Knock Knock Alien
By Caryl Hart, Nick East
Aliens at the door can only mean trouble in this hilarious rhyming counting book that is out of this world! A little girl is in for an interstellar adventure when the noisy space invaders hijack her house to get home. Can she get back down to Earth - without waking Gran?!The follow-up to the hilarious Knock Knock Dinosaur and Knock Knock Pirate - from award-winning author Caryl Hart, creator of Supermarket Zoo, and bestselling illustrator Nick East.
Killer Plants and Other Green Gunk
By Anna Claybourne
Killer Plants investigates all things green and gross, from insect-eating pitcher plants to giant lilies that smell of rotting corpses.Disgusting and Dreadful Science features a look at the weird, revolting and shocking aspects of science for children at KS2. From plants and life cycles to the human body and animal adaptations, the books offer fascinating facts, fun examples and true-life stories to provide ways in to understanding solid scientific principles. Perfect for readers aged 9 and up.
Kart Racer - Lando Norris vs Callum Ilott
By Paul Mason
Using a classic race as the foundation for the individual stories, this high-energy narrative non-fiction series pitches together two hot racing rivals. From practice to grid position, race tactics to crossing the finish line, each book features easy access text in short manageable paragraphs for readers who love their motorsport, but who perhaps shy away from reading.This title is published by Franklin Watts EDGE, which produces a range of books to get children reading with confidence. EDGE - for books kids can't put down.
The Kids' Book of Everyday Science
By Kelly Doudna
Can you move a mug using a balloon? Make a square bubble? Can you turn soap into salt? How much water is in a plant?This book includes 40 simple science activities using everyday items to do experiments about temperature, pressure, water, air, heat, plants and many more. Using everyday items such as balloons, bubbles, plants, potatoes and popcorn, each fun and easy activity includes how-to photos, step-by-step instructions and simple explanations of the science behind the experiments. Supply and tool lists and safety information are included, and tips and extra information are provided to extend and expand the scientific experience.Get kids thinking like scientists in no time at all!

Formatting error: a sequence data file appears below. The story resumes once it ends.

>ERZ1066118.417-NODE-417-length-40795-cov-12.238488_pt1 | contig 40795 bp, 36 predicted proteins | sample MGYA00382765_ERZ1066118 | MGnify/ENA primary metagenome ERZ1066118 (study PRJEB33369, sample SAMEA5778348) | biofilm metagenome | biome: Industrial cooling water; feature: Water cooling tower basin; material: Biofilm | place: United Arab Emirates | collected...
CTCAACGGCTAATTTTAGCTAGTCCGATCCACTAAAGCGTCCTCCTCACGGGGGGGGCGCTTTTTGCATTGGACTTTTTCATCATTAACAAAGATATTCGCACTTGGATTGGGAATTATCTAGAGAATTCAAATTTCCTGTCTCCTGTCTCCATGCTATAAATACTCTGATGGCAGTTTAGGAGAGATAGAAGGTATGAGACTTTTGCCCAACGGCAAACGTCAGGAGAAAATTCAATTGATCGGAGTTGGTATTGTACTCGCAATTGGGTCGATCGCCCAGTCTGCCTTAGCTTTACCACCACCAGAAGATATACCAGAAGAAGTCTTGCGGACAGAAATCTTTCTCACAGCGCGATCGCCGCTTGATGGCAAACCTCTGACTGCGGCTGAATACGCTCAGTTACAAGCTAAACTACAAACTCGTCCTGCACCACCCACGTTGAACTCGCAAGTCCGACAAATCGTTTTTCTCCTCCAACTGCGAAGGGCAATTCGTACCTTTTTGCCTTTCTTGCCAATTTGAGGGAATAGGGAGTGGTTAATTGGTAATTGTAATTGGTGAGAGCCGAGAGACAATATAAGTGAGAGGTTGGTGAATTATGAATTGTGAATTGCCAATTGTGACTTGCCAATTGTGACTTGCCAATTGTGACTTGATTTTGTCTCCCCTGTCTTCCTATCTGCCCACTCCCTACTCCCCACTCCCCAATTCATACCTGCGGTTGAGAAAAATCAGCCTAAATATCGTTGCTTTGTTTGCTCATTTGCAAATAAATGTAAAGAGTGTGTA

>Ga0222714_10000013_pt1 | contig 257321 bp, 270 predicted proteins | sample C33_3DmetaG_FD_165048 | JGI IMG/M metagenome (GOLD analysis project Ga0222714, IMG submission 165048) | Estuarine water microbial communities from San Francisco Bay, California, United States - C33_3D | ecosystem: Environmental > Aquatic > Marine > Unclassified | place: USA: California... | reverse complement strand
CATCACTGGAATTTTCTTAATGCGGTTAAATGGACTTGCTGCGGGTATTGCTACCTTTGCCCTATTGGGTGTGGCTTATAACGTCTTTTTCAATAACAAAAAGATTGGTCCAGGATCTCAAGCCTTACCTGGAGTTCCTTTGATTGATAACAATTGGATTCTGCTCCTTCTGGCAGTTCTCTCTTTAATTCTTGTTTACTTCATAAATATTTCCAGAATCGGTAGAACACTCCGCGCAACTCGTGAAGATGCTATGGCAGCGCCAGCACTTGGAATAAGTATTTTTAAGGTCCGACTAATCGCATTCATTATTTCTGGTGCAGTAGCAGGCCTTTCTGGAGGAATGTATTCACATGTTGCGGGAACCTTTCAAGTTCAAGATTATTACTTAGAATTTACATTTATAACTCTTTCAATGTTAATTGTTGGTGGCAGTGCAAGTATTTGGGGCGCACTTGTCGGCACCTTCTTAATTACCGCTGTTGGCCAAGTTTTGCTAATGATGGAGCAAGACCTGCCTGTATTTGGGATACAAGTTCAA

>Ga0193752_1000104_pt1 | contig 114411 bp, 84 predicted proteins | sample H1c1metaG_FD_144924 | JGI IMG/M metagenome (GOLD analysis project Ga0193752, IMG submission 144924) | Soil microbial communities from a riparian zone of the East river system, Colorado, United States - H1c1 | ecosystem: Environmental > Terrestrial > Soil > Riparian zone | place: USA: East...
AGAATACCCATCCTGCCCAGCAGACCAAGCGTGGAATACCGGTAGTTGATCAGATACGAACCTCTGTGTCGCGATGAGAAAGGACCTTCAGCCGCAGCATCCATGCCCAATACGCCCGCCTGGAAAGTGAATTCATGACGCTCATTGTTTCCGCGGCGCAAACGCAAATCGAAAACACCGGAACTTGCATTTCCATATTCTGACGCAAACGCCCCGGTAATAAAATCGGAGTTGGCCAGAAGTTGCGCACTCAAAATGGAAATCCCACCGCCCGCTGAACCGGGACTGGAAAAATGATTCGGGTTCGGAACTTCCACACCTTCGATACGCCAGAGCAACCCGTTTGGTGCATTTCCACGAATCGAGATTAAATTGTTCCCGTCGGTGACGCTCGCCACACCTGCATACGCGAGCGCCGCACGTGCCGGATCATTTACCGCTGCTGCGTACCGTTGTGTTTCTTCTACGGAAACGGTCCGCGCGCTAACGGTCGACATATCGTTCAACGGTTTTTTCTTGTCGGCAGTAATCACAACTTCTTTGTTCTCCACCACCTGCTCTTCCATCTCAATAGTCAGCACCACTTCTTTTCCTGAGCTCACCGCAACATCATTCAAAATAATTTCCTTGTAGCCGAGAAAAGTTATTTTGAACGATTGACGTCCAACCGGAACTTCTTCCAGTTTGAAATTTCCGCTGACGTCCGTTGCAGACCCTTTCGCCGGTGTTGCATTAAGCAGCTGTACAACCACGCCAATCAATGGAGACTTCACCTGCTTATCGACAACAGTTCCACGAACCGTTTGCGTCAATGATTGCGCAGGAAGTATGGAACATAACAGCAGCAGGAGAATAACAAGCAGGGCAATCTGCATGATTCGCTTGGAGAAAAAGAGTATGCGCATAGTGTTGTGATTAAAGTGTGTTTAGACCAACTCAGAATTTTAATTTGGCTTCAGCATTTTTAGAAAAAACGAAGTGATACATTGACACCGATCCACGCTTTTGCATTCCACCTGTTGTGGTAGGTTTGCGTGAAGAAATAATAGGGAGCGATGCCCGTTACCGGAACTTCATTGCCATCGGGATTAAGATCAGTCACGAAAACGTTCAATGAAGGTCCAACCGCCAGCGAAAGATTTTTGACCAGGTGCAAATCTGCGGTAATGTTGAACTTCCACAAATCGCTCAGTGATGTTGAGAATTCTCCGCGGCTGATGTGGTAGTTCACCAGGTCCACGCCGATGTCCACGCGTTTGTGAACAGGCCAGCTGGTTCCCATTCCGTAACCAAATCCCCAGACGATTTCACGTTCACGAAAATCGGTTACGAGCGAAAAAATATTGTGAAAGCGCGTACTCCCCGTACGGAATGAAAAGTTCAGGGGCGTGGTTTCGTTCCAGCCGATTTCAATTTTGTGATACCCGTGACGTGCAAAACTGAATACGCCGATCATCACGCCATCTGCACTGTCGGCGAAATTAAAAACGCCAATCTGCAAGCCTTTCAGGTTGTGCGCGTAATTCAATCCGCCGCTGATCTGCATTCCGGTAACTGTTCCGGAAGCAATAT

The Kew Gardens Children's Cookbook
By Caroline Craig, Joe Archer
This beautiful kitchen-garden cookbook, produced in association with the Royal Botanic Gardens at Kew, contains step-by-step guides to show how easy it is to grow peas, beans, potatoes, carrots and more in your garden, in patio containers or in window boxes or on an allotment. Then transform your home-grown produce into delicious meals and desserts by following easy, step-by-step recipes. By having fun growing different plants, children won't be able to wait to try their tasty produce, encouraging great, healthy eating habits.Learn all about how plants grow, from seeds to seedlings, watering and weeding, to harvesting and composting. Information on minibeasts and garden creatures show how nature works together to help plants grow.Includes advice on cooking tools and utensils and healthy and balanced diets.For inspiration in the garden and the kitchen ... a how-to guide to growing and eating your own fruit and vegetables - Daily ExpressColourful and beautifully illustrated, it is a great aid for fostering a love and understanding of fresh produce and an awareness of a healthy diet - The LadyIf your small child is even vaguely interested in helping you in the garden, or on the allotment, then I'd urge you to get him/her this great book... - Judy Bown, Dig my Veg
By Peter Riley
Ways into Science: Keeping Healthy looks at what we can do to keep our body healthy, from eating good food to taking lots of exercise and getting enough sleep.A first science series that introduces young readers to basic science principles in a friendly and accessible way. Early scientific skills are taught through a combination of experiments, activities and key questions, designed to get young scientists thinking! Written by award-winning author Peter Riley, who has trialled the material extensively in schools. Suits the requirements of the National Curriculum at KS1.
By Lorna Brash
This incredible guide for foodies will have young scientists making yoghurt, exploding cupcakes and ice cream in a bag! While young readers are creating these fun recipes they will also learn about the science behind our food. Readers will learn about what heat does to food molecules, mixing and un-mixing, emulsifying liquids, spreading solids and liquids and so much more. It explores the basic principles of the really cool science of everyday foods, such as why jelly sets, why popcorn pops or why beans give you wind! Recipes included: Pop-tastic popcornSmashing caramel shardsIce cream in a bagDouble-dipped mallow cookiesMini superhero piesGold bullion honeybomb barsBig dipper breadsticksSticky burger stacksTex-mex taco bowl saladPosh fish 'n' chips 'n' dipSuperfood cannelloniChocolate chilliRed velvet whoopee piesChocolate choux puffsExploding cupcakesCustard tartsVery berry chocolate ripple meringuesKitchen sink pot piesHot ice creamSuper seedy flowerpot breadStack 'em high cheesy puff pieBlack & blue bunsStained glass cookiesTropical fruit with gooey chocolate dipIncredible edible tie-dye icesIcy watermelon slicesHot pineapple 'lollies'Super blueberry cheesecakeWobbly strawberry mousse'Magic' apple & blackberry puddingSummer fruit jellyInstant frozen yoghurtSticky banoffee cones